I don’t know if I mentioned the plate before, and I’m too lazy to go back through the archives to check, but I got MrsGF’s cake plate done finally. It’s hard to judge size in these photos so to give you an idea of size the top plate is about 11″ across and it stands about 5″ high. It’s made of ambrosia maple, finished with shellac and carnauba wax so it’s a food safe surface. I think it turned out reasonably well.
The base and spindle are made out of packing material. I ordered a bunch of wood from a company called Green Valley Wood Products and the wood didn’t quite fit into the box so they chucked in some rough cut pieces of wood as packing material that turned out to be some rather nice ambrosia maple once I cleaned it up. The stuff didn’t look like it was very good at first but I trimmed it up on the bandsaw and discovered there was enough there to make the base and spindle.
I should probably have mentioned Green Valley before. I’ve bought several hundred bucks worth of wood from these guys over the past few months and it has all been excellent quality and the prices are reasonable. Anyway, here’s a shameless plug – If you’re looking for wood, check out Green Valley Wood Products, Brazil IN. I don’t get free wood or get paid by them or anything like that, I just like the quality of their wood, shipping times are reasonable and the prices are fair.
The new air filtration system seems to be doing it’s job quite well. As you can see from the dirt on the filter up there it’s pulling stuff out of the air. It’s hard for me to tell exactly how well it’s working because I don’t have any way of testing particulate content in the air around here, but it seems there is a lot less dust through the whole house since I started using it.
Is it any better than something like this Rube Goldberg thing over there on the left? Heck, I don’t know. Taping a furnace filter to a box fan does help pull stuff out of the air, but how effective it really is… Well, judging from the amount of dust I saw in the rest of the basement when I was doing things like this, it doesn’t work all that well. The volume of air being moved through this thing isn’t anywhere near as great as what the Shopfox thing pulls through its system. At a rough guess I’d say the Shopfox moves 5 times as much air through its filters as the box fan does. That’s just a rough guess, of course, based on the air movement I feel. I don’t have any way to actually measure CFM.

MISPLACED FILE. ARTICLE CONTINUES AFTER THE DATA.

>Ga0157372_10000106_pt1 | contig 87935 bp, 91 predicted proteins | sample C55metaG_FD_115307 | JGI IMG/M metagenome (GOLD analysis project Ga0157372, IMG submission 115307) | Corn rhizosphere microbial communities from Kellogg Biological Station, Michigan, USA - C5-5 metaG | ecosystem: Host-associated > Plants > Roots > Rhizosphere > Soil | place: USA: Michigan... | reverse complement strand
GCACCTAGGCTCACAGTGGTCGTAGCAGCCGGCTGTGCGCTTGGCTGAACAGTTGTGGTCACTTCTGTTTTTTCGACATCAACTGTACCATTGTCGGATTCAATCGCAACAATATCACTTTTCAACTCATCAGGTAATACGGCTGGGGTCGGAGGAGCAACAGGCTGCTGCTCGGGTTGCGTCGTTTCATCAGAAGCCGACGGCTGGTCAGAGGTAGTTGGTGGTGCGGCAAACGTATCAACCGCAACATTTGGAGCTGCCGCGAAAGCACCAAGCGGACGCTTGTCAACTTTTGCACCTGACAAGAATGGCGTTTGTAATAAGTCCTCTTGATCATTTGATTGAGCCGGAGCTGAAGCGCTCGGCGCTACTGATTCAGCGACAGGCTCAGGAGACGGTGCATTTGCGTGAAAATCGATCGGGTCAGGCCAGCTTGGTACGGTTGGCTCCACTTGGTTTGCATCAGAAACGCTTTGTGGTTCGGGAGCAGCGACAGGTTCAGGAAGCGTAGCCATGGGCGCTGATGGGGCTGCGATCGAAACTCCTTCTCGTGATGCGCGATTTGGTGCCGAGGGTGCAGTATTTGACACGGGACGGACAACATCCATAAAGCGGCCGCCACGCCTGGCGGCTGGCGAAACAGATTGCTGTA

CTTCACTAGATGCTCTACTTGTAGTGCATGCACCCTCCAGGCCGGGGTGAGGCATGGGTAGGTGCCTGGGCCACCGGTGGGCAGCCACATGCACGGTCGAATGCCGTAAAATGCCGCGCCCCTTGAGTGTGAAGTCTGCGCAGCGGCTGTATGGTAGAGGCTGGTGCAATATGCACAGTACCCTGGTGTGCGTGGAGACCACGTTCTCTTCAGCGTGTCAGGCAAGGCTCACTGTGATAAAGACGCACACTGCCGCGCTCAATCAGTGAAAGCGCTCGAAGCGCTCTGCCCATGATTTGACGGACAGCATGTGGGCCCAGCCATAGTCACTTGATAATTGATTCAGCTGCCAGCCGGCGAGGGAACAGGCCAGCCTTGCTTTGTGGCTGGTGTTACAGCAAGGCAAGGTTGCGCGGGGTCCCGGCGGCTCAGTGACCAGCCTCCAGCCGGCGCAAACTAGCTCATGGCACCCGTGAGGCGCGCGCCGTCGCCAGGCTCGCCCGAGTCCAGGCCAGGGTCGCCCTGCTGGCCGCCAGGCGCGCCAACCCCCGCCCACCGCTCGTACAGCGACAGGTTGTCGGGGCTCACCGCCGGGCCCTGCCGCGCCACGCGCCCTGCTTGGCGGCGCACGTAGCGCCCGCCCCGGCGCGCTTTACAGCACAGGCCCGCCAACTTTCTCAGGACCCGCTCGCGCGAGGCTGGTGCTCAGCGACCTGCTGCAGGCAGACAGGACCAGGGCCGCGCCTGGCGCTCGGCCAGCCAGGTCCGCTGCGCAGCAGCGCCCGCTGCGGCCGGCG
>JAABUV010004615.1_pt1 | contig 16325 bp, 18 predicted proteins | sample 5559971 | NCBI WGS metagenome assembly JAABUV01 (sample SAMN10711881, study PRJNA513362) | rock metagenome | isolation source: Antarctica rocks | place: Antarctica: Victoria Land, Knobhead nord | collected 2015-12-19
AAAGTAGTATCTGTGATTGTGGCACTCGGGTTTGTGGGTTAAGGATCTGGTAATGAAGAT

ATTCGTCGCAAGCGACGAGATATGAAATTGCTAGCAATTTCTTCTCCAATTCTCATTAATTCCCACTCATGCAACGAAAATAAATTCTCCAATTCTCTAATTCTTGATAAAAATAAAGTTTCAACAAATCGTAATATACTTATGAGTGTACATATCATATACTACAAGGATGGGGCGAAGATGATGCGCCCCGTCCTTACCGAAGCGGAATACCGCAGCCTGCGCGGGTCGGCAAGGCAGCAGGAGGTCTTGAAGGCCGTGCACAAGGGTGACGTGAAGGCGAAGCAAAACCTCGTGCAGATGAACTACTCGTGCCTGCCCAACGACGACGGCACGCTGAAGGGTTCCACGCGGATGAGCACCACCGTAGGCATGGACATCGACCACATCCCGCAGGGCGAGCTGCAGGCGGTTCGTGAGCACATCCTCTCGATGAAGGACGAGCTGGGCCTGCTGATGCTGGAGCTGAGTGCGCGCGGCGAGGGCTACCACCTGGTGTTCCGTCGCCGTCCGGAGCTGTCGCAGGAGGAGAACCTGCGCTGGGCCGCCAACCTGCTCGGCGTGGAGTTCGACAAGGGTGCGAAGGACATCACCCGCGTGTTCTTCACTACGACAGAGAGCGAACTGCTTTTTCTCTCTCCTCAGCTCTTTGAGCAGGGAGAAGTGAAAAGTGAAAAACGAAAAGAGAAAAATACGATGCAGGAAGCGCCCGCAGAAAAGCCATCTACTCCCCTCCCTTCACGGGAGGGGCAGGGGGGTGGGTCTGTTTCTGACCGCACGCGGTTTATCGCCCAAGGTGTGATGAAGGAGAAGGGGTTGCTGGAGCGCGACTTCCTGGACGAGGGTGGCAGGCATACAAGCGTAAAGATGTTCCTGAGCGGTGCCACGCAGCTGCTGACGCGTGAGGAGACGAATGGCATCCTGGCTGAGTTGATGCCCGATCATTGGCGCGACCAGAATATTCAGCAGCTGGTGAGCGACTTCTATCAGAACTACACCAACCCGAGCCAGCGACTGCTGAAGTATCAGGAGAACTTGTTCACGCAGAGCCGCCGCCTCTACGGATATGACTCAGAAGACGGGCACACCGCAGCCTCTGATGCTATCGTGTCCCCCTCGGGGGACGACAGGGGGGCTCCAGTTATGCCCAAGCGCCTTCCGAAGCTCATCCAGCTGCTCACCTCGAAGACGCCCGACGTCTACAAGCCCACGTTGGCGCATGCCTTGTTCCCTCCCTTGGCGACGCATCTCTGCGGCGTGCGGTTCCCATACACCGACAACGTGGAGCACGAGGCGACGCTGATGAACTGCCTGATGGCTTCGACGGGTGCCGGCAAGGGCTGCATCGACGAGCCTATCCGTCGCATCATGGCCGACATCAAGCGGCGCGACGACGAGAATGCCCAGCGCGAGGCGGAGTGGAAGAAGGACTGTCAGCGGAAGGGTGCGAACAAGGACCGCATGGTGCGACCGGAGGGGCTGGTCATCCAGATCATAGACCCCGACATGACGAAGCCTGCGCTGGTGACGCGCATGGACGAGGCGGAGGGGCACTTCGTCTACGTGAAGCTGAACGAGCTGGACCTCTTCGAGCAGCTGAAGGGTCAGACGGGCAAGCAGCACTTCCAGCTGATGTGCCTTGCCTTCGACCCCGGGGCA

Let’s see, what else? Ah, how could I forget about the Schrodinger’s microwave fiasco? I call it Schrodinger’s microwave because it seems to both exist and not exist, at the same time.
So, let’s start at the beginning. Last year we had to buy a new microwave oven. We ended up getting a Maytag, the one in the photo over there on the right. And it’s a very nice microwave. A bit pricey, but it’s well made and works very well indeed. We really like the thing. The problem is that this model doesn’t seem to actually exist.
We needed to replace the filters in this thing. MrsGF went out on the internet and started scrounging around looking for replacement filters. And couldn’t find any. In fact, she couldn’t even find this oven.
You’re kidding, said I. You must have typed the model number in wrong or overlooked something. Ah, said she, if you’re so smart, you go try to find it. Okay, said I, I will.
She was right. None of the parts vendors on Amazon list this model. None of the parts vendors outside of Amazon list this model. I went directly to Maytag. Maytag itself didn’t have this model in its database. Apparently we bought a microwave that doesn’t actually exist???
I took a closer look at the tag with the manufacturing data on it, including the date it was made and…
Well, that was interesting. Apparently this oven was manufactured three months afterwe bought it. Okay… Well, I ruled out the possibility that somehow this thing slipped through some crack in the spacetime continuum from some alternate universe or that the guy who actually installed it was Dr. Who or that it was some kind of quantum oven that both existed and didn’t exist at the same time. So what was going on? Some kind of counterfeit perhaps? It does happen. There are companies out there that gleefully rip off name brand manufacturers all the time. But that didn’t make sense. This thing is extremely good quality. Everything about it is rock solid, made to perfect tolerances, made of high quality materials, the fit and finish is flawless, it works beautifully. If this thing is a counterfeit they’re making products of better quality than most of the name brand stuff out there. So that didn’t make any sense.